These masses of recycled clay studio waste are intriguingly obtrusive objects, yet seem like Diorama-esque, scaled down cross-sections of an anthropological dig. Parts of the fired glaze ooze like lava out of the subterranean layers. Each section suggests a timeline: Triassic, Paleozoic, Mesozoic. Each “Landfill” is a little slice of a geologist’s heaven.
- Renee Lauzon, Portland Examiner
This series of work reflects my interest in the physicality and reality of land and the evidence of time and age in the layers of earth, in contrast with contemporary human relationships with land through usage, manipulation, ownership and division.
By slowly pouring layer upon layer of pre-colored casting slip into found cardboard boxes in various thicknesses, wetnesses and consistencies, and by adding recycled clay, slop clay, old glazes and leftover ceramic materials into the mix, I created a wasteland form of refuse resembling geologic layers of time. In my eyes, the forms became land and the layering of clay directly related to geology. The cardboard box became a divider of rectangular land parcels, or grids.
My process became that of a painter working in layers, but the images on these layers were completely lost as the Landfills grew in height. This was both exciting and disappointing, and led me to a documentation process that would eventually become a video. Time, along with directional wind from fans, created both controlled and uncontrolled shrinkage, cracking and bloating in these Landfills. Like playing nature, I found I could control elements to achieve different geologic effects.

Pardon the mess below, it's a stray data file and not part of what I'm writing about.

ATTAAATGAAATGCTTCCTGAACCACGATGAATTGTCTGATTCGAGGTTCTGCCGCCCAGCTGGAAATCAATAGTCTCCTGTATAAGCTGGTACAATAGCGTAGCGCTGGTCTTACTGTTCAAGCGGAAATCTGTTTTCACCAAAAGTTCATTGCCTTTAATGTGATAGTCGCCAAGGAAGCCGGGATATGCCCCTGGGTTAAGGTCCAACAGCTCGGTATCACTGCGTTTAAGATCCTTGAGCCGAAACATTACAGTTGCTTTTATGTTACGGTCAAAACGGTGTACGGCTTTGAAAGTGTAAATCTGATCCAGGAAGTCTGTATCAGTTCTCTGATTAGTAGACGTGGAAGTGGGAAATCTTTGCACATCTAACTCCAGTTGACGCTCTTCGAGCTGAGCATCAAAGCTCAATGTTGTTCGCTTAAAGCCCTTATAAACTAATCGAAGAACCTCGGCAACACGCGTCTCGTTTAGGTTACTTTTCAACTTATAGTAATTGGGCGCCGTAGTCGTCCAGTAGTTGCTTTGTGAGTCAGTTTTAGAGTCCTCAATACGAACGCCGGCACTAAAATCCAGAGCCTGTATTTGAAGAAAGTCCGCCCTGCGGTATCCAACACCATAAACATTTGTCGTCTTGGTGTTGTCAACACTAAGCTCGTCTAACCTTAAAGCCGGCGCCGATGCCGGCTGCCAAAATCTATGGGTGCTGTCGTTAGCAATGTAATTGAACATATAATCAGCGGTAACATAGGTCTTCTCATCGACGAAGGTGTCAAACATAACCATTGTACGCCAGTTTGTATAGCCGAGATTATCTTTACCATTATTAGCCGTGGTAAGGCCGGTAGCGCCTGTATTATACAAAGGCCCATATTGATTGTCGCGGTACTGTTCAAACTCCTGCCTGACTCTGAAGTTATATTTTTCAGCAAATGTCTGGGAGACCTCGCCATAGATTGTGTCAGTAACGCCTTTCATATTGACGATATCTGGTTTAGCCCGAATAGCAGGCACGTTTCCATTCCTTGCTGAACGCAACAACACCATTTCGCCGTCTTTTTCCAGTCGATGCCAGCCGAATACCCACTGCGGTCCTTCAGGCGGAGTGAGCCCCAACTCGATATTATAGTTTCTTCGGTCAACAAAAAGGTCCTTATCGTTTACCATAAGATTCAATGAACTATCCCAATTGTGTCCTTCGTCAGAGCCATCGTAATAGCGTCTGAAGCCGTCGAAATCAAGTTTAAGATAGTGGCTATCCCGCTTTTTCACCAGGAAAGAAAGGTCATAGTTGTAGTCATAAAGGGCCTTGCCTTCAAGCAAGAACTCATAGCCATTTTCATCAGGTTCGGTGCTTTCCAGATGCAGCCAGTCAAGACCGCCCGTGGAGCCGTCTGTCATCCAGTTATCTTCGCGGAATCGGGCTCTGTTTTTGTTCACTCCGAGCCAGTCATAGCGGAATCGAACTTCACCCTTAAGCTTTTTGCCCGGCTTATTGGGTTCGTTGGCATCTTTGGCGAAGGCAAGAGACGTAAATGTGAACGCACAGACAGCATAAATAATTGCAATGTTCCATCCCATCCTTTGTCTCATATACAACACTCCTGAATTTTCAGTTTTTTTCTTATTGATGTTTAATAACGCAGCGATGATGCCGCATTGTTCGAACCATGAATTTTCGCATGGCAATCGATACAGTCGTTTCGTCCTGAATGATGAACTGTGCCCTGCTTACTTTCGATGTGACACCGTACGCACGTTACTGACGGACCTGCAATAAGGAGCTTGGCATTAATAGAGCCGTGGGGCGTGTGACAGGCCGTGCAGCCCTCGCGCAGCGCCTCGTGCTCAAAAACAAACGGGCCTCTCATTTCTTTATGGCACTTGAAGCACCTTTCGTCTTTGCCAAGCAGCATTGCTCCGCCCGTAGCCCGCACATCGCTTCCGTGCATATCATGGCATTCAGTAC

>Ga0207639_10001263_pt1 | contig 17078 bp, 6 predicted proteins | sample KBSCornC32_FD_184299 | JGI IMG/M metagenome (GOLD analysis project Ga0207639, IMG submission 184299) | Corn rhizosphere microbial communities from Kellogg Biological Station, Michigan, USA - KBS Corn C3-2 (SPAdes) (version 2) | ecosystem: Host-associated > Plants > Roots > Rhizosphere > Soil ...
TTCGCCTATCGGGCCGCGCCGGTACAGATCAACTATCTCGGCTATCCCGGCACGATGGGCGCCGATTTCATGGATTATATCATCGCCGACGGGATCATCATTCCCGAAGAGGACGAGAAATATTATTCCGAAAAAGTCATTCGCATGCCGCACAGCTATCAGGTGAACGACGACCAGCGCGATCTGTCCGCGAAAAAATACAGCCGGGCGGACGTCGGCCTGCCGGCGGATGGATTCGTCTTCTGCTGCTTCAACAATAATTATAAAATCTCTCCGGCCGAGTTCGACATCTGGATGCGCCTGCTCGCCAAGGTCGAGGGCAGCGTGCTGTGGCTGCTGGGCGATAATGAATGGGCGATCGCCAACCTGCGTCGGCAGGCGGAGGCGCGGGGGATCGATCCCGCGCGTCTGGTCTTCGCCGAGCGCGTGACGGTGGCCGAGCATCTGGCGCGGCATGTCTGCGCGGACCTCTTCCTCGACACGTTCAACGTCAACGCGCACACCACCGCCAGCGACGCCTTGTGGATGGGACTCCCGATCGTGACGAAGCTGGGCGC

A series of prints also resulted from my process. The By-Products are prints of the stains that the clay, colorants and moisture left on the cardboard boxes. As I removed them from the forms, I found that they had soaked up a documentation of the layers, and the original unfired colors would remain long after the work was fired. Furthermore, the stains of the layers had created an ironic impressionistic landscape on the molds that had contained the Landfills.
This entire body of work was displayed in an installation entitled Down to Earth in May of 2008. Fifty Landfills were shown in their unfired, raw material state on steel shelves. Fifty By-Product cardboard prints cascaded down a fifteen-foot wall nearby, and the video Time Beneath documenting the innumerable layers that created the Landfills was projected through the shelves of work onto the opposite wall.